Thirty-five years of fluctuating fortune, and permanent drama, in the saddle were ended when Wee Willie realised his body was not going to recover sufficiently from the parade-ring injuries he sustained at Newbury in September. "I'm an ex-jockey," the 54-year-old said.
True to his fickle end, Carson's retirement came just at a time when racing's followers were looking forward to his return for the start of the Flat season this month. It had appeared all over when Meshhed kicked Carson into orbit and almost into the nether world last year. His liver was reduced to a jigsaw. However, Carson levered himself from the sick bed and embarked on a regime in the gymnasium to ready himself for yet another campaign. But, just as fitness was being reached, the rider's body, and in particular his back, betrayed him. "Obviously I'm disappointed," he said. "I'm not in pain but I am getting old and my body is wearing out."
It has certainly seen heroic service. Since riding his first winner, Pinkers Pond at Catterick in 1962, Carson added 3,827 to his tally in Britain, including 14 Classics. Among them were four Derbys and an association with horses that will always be remembered, the likes of Dunfermline, Troy and Nashwan.
There were plenty yesterday prepared to volunteer that these horses were made by the talent at the helm. "It is like Lester retiring. Willie was every bit as good in his day," Clive Brittain, the trainer, said.
Brittain's hubris can be excused by the emotion of the moment, but Carson was no Lester Piggott. His was not a talent implanted in the womb, but something reclaimed by grim determination and hard work from a poor Scottish upbringing. He retires with the jockey's obligatory high-performance car, his 190-acre Gloucestershire Stud and a six-seater private jet, but you will not catch him throwing bundles of notes out of the window. "I don't know what I'll do now," he said yesterday. "Perhaps one of these phone calls I've had today will offer to make me a millionaire." Only by stripping the prefix "multi" from his financial description.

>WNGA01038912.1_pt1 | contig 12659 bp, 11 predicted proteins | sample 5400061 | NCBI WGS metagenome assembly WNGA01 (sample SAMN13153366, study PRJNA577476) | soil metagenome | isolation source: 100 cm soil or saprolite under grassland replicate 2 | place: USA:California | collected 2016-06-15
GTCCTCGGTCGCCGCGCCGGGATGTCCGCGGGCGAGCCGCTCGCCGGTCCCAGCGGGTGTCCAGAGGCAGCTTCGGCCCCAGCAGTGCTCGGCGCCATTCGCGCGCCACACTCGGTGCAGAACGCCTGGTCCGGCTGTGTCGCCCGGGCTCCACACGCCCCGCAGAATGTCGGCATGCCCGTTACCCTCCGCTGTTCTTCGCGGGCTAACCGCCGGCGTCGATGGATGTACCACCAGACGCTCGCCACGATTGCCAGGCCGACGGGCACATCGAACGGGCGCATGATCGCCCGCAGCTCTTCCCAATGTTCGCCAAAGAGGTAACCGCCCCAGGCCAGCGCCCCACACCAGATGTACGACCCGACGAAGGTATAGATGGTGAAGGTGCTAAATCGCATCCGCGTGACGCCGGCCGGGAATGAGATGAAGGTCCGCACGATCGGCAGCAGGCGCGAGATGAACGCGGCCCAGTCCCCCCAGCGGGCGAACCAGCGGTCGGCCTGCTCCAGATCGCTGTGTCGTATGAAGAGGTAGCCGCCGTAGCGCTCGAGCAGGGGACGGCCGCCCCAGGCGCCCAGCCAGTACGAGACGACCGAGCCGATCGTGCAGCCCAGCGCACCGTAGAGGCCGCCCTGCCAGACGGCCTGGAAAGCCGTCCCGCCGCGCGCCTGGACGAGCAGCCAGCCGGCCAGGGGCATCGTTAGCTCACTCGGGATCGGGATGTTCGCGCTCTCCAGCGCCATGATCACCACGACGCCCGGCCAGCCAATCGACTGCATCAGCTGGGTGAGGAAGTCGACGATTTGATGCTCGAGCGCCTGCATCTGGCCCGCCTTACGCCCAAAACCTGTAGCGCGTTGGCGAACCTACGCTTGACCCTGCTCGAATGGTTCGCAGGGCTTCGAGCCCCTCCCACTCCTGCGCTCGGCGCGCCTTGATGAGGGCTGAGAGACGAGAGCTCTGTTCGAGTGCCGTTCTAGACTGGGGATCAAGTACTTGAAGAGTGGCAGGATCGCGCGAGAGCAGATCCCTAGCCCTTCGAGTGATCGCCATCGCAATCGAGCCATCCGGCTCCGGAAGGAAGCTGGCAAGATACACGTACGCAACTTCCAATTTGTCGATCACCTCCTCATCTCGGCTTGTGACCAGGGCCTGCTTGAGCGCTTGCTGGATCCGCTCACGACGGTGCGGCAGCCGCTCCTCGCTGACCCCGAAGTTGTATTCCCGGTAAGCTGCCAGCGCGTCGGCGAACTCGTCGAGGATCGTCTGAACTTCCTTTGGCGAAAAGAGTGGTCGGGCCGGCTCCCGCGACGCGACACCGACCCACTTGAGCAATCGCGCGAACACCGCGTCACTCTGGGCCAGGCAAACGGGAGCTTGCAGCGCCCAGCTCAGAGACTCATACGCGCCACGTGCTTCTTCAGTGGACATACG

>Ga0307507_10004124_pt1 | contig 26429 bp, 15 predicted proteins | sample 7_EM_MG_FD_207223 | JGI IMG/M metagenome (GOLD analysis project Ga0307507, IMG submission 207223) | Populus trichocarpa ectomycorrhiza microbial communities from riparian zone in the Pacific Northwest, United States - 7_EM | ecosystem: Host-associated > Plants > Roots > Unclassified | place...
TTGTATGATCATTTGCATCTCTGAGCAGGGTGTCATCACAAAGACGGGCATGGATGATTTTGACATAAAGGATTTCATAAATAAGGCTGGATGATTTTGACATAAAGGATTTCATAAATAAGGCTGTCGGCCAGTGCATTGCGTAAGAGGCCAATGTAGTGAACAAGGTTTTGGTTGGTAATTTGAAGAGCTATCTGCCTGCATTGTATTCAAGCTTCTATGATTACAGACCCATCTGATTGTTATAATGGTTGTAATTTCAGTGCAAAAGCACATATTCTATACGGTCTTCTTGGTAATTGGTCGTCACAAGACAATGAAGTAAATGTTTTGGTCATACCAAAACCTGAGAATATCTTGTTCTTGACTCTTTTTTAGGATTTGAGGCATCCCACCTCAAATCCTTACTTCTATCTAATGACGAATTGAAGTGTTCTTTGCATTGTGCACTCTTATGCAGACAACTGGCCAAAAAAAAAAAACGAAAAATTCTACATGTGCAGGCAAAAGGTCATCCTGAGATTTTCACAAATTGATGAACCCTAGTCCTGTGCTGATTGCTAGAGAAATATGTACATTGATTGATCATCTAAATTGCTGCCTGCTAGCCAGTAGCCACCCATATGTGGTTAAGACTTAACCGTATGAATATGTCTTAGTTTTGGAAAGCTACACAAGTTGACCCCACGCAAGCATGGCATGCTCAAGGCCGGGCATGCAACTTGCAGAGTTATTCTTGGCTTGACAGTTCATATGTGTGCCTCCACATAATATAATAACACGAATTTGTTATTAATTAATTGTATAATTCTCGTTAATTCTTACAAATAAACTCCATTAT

It is no surprise to learn that William Hunter Fisher Carson was born in Stirling, on 16 November, 1942. Until he came to England and was christened by a journalist, Willie Carson did not exist. His family and friends all knew him as Billy. The young boy's mother, May, told him: "You have to get pennies made, otherwise you will have nothing." Her son acted on the advice immediately, selling snakes and lizards that emerged from crates at the banana-packing warehouse where his father worked.
The short-trousered businessman supplemented his earnings with a paper round and spent the money on riding lessons. "I was just about the only boy," he once said. "Most of them were posh girls whose parents would drop them off in their big cars."
Carson's resolution meant he was not fazed by having to wait three years for his first win and his doggedness has stood him in good stead. The skins of the fruit in the packing plant have long been around for him, notably when a fall at York in 1983 left him close to losing his life.
It is this fortitude that has promulgated the legend of Wee Willie. He may lie fourth in the all-time list behind the likes of Gordon Richards and Piggott, but he never dominated his contemporaries as they did. Carson instead established himself as the great trier, a man who would give his utmost in pursuit of victory and consequently salvage the punter's pound. This image was enhanced by a riding style, which saw his skullcap pointing through his mounts' ears when he got down into the drive position. This worked as long as Willie was pointing in the right direction.
A mistaken portrait though, largely the product of his guffawing displays at the Question Of Sport captain's table, is of a consistently frolicsome character breezing through life. Carson can, in fact, be a deeply sombre figure (particularly during his recent recuperation), a man given to bouts of awkwardness when the breeze is in the wrong direction.